The Buy it/Avoid it Report is for the TL;DR crowd. I don't want to explain every aspect of a game and I definitely don't want to take up too much of your time. In fact, if the three small paragraphs under each picture are too much to handle, I've attempted to boil each game down to a simple positive and negative comment, just for you. Maybe I should take this a step further and condense my thoughts down to a single word. Maybe just attach a number at the bottom? I'll try that next time, but since I've already written this thing...
>> A lot of iOS games try too hard, struggling to work within the obvious limitations of the platform. They attempt to cram PC or console experiences onto the smaller screen, often at the expense of proper controls and playability. What they should do is study the platform’s strengths (quick, portable, simple) and capitalize on them. There are definitely more than a few games that “get it”, but even fewer fucking nail it as gracefully and effortlessly as Super Hexagon.
Before I gush too much, I should get one thing out of the way: Super Hexagon is ridiculously hard. Like, seriously hard. My first attempt was over before I was aware it had even begun! The moment you hit start, you’re immediately thrust into crisis mode, and it only gets more hectic and intense the longer you manage to survive. The screen rotates and spins at random while walls relentlessly close in on you, threatening to crush your tiny triangle friend. The vibrant colors melt into each other as everything pulses relentless to the beat of the music. You’ll no doubt get lost in the chaos and may feel like progress beyond the 20 second mark lies outside the realm mere mortals.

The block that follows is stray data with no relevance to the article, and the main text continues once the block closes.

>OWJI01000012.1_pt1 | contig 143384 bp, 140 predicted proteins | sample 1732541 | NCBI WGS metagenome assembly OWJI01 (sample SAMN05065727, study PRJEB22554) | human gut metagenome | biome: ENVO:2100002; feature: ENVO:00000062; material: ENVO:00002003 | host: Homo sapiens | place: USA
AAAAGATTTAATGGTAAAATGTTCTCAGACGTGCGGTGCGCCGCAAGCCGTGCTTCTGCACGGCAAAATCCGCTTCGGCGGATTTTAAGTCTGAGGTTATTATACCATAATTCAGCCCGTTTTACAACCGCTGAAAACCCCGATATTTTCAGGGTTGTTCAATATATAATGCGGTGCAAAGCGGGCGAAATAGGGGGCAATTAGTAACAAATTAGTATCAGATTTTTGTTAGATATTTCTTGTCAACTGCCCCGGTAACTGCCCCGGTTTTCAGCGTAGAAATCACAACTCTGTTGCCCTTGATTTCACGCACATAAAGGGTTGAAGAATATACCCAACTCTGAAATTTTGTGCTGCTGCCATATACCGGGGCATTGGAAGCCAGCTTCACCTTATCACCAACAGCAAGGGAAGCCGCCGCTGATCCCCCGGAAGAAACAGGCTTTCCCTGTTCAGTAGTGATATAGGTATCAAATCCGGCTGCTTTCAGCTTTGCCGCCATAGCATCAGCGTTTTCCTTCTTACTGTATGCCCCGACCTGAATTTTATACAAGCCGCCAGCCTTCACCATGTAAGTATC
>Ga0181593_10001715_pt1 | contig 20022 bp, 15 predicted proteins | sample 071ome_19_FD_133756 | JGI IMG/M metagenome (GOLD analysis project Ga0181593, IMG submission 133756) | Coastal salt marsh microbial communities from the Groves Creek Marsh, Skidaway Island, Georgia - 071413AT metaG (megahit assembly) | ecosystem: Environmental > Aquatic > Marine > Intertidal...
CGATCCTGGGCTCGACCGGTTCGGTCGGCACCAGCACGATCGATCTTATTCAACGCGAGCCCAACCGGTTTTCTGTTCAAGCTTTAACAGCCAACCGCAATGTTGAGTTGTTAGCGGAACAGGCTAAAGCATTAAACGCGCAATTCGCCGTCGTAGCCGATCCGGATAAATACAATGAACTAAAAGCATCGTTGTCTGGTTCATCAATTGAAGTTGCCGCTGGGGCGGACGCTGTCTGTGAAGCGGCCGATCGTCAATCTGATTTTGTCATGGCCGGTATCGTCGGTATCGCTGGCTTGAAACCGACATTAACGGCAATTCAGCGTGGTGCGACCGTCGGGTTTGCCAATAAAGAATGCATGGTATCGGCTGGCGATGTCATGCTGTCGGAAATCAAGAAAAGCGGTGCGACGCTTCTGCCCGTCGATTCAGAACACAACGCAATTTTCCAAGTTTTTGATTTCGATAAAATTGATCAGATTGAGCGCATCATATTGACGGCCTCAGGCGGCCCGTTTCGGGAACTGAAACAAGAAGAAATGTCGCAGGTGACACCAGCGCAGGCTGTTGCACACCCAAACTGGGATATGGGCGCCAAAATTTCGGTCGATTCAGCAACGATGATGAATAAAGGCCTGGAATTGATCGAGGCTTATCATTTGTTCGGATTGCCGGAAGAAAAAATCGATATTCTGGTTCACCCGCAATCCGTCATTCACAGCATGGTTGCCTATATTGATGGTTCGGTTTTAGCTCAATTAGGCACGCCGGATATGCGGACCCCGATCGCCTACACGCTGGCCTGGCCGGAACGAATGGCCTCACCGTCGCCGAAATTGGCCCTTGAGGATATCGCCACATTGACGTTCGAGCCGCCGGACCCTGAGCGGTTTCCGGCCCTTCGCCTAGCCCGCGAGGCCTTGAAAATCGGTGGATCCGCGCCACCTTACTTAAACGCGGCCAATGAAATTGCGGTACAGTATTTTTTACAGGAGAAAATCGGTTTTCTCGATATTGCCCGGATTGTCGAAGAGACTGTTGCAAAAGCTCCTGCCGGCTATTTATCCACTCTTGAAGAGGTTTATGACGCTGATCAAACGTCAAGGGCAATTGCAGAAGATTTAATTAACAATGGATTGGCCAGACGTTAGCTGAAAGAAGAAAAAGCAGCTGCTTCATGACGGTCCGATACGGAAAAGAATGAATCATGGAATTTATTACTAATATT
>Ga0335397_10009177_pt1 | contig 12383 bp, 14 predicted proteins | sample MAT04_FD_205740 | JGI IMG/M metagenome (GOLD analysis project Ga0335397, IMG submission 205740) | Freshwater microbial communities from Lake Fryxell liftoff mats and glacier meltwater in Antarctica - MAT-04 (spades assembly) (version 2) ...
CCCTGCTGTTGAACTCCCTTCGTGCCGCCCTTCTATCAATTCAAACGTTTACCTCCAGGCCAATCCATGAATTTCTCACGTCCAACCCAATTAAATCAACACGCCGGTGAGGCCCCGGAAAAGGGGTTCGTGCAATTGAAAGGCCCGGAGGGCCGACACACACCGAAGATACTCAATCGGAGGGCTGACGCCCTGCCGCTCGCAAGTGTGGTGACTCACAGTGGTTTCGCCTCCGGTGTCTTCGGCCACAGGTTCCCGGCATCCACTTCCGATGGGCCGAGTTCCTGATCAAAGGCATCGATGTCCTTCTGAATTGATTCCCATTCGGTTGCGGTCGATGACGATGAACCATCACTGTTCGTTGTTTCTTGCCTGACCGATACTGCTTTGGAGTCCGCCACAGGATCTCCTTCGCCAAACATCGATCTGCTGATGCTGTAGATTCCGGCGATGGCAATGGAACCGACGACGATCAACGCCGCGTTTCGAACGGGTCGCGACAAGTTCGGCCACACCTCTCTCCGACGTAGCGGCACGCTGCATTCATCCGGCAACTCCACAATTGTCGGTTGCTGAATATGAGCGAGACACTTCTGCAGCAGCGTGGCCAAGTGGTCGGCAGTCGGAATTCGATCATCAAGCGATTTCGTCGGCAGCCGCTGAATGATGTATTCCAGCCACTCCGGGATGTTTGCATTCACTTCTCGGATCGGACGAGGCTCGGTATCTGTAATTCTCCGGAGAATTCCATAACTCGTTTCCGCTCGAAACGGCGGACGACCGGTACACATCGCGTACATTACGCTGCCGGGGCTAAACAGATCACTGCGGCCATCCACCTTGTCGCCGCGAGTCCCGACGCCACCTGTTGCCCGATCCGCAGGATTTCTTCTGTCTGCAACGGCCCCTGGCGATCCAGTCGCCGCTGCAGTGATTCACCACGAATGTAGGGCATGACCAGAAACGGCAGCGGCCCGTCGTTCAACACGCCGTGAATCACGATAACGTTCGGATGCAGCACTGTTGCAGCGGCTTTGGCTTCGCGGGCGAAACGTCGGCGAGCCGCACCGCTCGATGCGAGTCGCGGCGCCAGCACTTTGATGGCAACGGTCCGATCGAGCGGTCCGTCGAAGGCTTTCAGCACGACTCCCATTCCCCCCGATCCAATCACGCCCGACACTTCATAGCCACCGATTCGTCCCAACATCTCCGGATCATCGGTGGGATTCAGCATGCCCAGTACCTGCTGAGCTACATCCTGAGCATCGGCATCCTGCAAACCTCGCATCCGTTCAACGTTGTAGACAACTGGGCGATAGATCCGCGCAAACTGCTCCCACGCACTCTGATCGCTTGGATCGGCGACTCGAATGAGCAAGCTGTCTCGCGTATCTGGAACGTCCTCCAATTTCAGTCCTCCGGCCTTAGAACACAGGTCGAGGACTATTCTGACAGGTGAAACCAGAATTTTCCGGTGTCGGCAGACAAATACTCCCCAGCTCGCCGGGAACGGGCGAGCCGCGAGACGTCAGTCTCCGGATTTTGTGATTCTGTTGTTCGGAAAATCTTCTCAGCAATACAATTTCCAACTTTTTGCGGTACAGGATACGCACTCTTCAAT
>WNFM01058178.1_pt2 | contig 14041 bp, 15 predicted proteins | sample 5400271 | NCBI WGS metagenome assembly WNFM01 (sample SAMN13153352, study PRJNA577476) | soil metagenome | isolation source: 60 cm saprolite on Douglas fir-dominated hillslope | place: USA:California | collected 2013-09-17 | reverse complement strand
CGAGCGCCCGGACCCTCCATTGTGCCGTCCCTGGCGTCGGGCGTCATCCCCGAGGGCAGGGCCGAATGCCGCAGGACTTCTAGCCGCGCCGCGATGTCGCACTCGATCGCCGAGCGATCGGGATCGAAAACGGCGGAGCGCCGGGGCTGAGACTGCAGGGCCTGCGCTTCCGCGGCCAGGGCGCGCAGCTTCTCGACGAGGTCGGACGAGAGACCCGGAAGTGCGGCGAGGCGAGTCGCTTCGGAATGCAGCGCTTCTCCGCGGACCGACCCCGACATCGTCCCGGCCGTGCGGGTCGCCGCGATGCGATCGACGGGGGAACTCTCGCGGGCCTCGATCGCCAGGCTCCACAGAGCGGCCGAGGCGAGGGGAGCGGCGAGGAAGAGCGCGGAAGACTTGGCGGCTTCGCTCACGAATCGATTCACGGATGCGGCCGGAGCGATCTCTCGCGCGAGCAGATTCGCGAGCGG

But then something will just click. You’ll get it. Around the 30 second mark, your brain will cease all non-essential activity, the world around you will melt away and you’ll be elevated to a higher plane of existence. You’ll no longer be playing Super Hexagon; you will BE Super Hexagon! Gods will kneel at your feet as your score climbs past the 40 second mark but you’ll laugh in their faces. There’s no stopping you now. 50 seconds. The universe is in the palm of your hand. 55 seconds. Immortality is within your grasp. As you cruise past the 60 second mark, you'll take a millisecond to acknowledge your infinite brilliance and *BAM!*, it's over. You hit a wall, moron. But before you’ve even had a chance to mourn your death, you’ve already restarted. Resistance is futile, you see. Super Hexagon is in control now.
BUY ITand a storm of absolute power will crush your frail human form as your soul transcends the very limitations of pain and desire.
AVOID ITas long as you don’t mind trading in all your gamer street cred for an oversized “Wimpy Weinerhead” t-shirt.
Tekken Tag Tournament 2 PlayStation 3, Xbox 360, Wii U
>> The console version of the original Tekken Tag Tournament came out a long time ago; 12 years to be exact. My friends and I picked it up on launch day, along with the PlayStation 2, and spent the rest of the day shouting, smack talking and laughing our asses off as we pummeled each other into the ground. It was the best of times. Years went by and we continued to play it. Crazy juggles were memorized. Tournament brackets were scribbled in notebooks. Champions were crowned. Friendships were tested. Yeah, no one was really getting laid back then either.